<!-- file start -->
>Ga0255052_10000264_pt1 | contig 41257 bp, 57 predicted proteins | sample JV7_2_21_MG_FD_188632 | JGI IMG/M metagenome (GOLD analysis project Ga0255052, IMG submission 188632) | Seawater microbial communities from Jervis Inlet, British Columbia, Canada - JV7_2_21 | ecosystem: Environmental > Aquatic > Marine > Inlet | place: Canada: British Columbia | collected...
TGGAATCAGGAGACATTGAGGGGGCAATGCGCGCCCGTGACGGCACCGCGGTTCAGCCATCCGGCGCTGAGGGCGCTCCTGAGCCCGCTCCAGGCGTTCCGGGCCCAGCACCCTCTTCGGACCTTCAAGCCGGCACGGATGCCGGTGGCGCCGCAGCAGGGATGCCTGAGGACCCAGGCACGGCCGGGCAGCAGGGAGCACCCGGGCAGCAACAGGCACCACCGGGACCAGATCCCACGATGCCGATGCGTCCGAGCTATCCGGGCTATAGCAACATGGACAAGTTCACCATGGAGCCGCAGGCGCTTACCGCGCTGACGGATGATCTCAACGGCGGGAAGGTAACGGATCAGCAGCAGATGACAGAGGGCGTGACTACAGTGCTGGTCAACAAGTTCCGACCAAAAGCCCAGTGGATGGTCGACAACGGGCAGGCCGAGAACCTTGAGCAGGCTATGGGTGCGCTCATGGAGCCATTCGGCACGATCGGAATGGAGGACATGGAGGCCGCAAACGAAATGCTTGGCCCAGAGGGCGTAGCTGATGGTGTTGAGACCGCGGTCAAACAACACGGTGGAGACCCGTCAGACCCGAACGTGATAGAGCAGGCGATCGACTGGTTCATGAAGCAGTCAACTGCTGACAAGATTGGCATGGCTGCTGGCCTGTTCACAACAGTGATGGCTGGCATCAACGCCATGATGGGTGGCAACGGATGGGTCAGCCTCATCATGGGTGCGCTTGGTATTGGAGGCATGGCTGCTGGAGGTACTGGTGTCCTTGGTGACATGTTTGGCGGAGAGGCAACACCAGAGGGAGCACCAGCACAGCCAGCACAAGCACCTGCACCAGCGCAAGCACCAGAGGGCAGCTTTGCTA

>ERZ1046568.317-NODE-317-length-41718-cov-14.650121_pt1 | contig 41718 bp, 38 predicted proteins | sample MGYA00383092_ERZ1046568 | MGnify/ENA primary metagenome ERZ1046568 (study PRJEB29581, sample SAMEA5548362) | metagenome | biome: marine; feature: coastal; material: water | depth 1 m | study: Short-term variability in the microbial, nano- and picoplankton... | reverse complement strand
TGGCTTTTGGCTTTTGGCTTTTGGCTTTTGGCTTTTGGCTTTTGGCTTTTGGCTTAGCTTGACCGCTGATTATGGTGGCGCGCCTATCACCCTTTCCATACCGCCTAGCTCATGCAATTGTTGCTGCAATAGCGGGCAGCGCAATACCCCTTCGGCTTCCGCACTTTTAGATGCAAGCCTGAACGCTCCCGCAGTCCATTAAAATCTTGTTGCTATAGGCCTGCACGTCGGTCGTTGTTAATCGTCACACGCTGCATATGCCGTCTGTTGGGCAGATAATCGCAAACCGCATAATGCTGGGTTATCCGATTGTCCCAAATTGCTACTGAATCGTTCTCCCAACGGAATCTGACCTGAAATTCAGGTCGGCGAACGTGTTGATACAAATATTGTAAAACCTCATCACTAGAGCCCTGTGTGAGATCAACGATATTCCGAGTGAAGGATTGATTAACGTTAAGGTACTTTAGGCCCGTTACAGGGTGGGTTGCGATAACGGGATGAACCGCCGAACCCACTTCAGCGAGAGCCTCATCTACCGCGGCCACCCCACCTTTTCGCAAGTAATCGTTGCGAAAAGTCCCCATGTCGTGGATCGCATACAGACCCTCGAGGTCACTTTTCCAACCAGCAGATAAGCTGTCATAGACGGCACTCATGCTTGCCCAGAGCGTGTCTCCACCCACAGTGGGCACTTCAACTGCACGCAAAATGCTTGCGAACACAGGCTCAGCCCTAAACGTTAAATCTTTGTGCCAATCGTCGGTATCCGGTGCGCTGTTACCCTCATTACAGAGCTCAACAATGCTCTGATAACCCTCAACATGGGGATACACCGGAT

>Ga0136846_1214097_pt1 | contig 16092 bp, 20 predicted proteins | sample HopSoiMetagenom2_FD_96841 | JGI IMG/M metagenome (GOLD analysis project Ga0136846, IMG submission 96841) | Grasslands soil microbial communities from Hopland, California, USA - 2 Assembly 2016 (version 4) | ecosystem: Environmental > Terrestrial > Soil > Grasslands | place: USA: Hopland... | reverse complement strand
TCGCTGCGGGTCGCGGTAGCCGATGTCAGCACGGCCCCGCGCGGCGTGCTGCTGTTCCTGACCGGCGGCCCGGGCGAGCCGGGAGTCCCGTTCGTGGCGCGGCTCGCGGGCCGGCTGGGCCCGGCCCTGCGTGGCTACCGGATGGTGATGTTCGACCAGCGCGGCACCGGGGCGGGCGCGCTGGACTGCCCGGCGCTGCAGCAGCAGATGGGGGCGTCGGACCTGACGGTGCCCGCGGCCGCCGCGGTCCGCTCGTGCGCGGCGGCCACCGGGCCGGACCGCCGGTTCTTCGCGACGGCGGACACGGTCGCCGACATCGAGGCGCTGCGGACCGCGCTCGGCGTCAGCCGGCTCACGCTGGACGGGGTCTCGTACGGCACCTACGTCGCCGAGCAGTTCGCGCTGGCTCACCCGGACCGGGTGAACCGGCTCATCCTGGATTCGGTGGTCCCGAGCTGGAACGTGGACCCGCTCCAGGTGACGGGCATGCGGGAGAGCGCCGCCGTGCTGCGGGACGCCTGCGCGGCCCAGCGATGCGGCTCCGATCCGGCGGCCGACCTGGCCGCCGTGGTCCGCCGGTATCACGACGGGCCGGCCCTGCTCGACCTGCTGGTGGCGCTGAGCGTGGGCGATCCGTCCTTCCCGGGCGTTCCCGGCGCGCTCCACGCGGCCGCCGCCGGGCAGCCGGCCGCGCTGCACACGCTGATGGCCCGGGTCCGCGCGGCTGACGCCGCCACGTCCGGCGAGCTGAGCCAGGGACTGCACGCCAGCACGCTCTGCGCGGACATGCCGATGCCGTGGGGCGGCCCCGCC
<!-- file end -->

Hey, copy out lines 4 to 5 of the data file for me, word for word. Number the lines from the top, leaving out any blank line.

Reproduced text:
TGGCTTTTGGCTTTTGGCTTTTGGCTTTTGGCTTTTGGCTTTTGGCTTTTGGCTTAGCTTGACCGCTGATTATGGTGGCGCGCCTATCACCCTTTCCATACCGCCTAGCTCATGCAATTGTTGCTGCAATAGCGGGCAGCGCAATACCCCTTCGGCTTCCGCACTTTTAGATGCAAGCCTGAACGCTCCCGCAGTCCATTAAAATCTTGTTGCTATAGGCCTGCACGTCGGTCGTTGTTAATCGTCACACGCTGCATATGCCGTCTGTTGGGCAGATAATCGCAAACCGCATAATGCTGGGTTATCCGATTGTCCCAAATTGCTACTGAATCGTTCTCCCAACGGAATCTGACCTGAAATTCAGGTCGGCGAACGTGTTGATACAAATATTGTAAAACCTCATCACTAGAGCCCTGTGTGAGATCAACGATATTCCGAGTGAAGGATTGATTAACGTTAAGGTACTTTAGGCCCGTTACAGGGTGGGTTGCGATAACGGGATGAACCGCCGAACCCACTTCAGCGAGAGCCTCATCTACCGCGGCCACCCCACCTTTTCGCAAGTAATCGTTGCGAAAAGTCCCCATGTCGTGGATCGCATACAGACCCTCGAGGTCACTTTTCCAACCAGCAGATAAGCTGTCATAGACGGCACTCATGCTTGCCCAGAGCGTGTCTCCACCCACAGTGGGCACTTCAACTGCACGCAAAATGCTTGCGAACACAGGCTCAGCCCTAAACGTTAAATCTTTGTGCCAATCGTCGGTATCCGGTGCGCTGTTACCCTCATTACAGAGCTCAACAATGCTCTGATAACCCTCAACATGGGGATACACCGGAT

>Ga0136846_1214097_pt1 | contig 16092 bp, 20 predicted proteins | sample HopSoiMetagenom2_FD_96841 | JGI IMG/M metagenome (GOLD analysis project Ga0136846, IMG submission 96841) | Grasslands soil microbial communities from Hopland, California, USA - 2 Assembly 2016 (version 4) | ecosystem: Environmental > Terrestrial > Soil > Grasslands | place: USA: Hopland... | reverse complement strand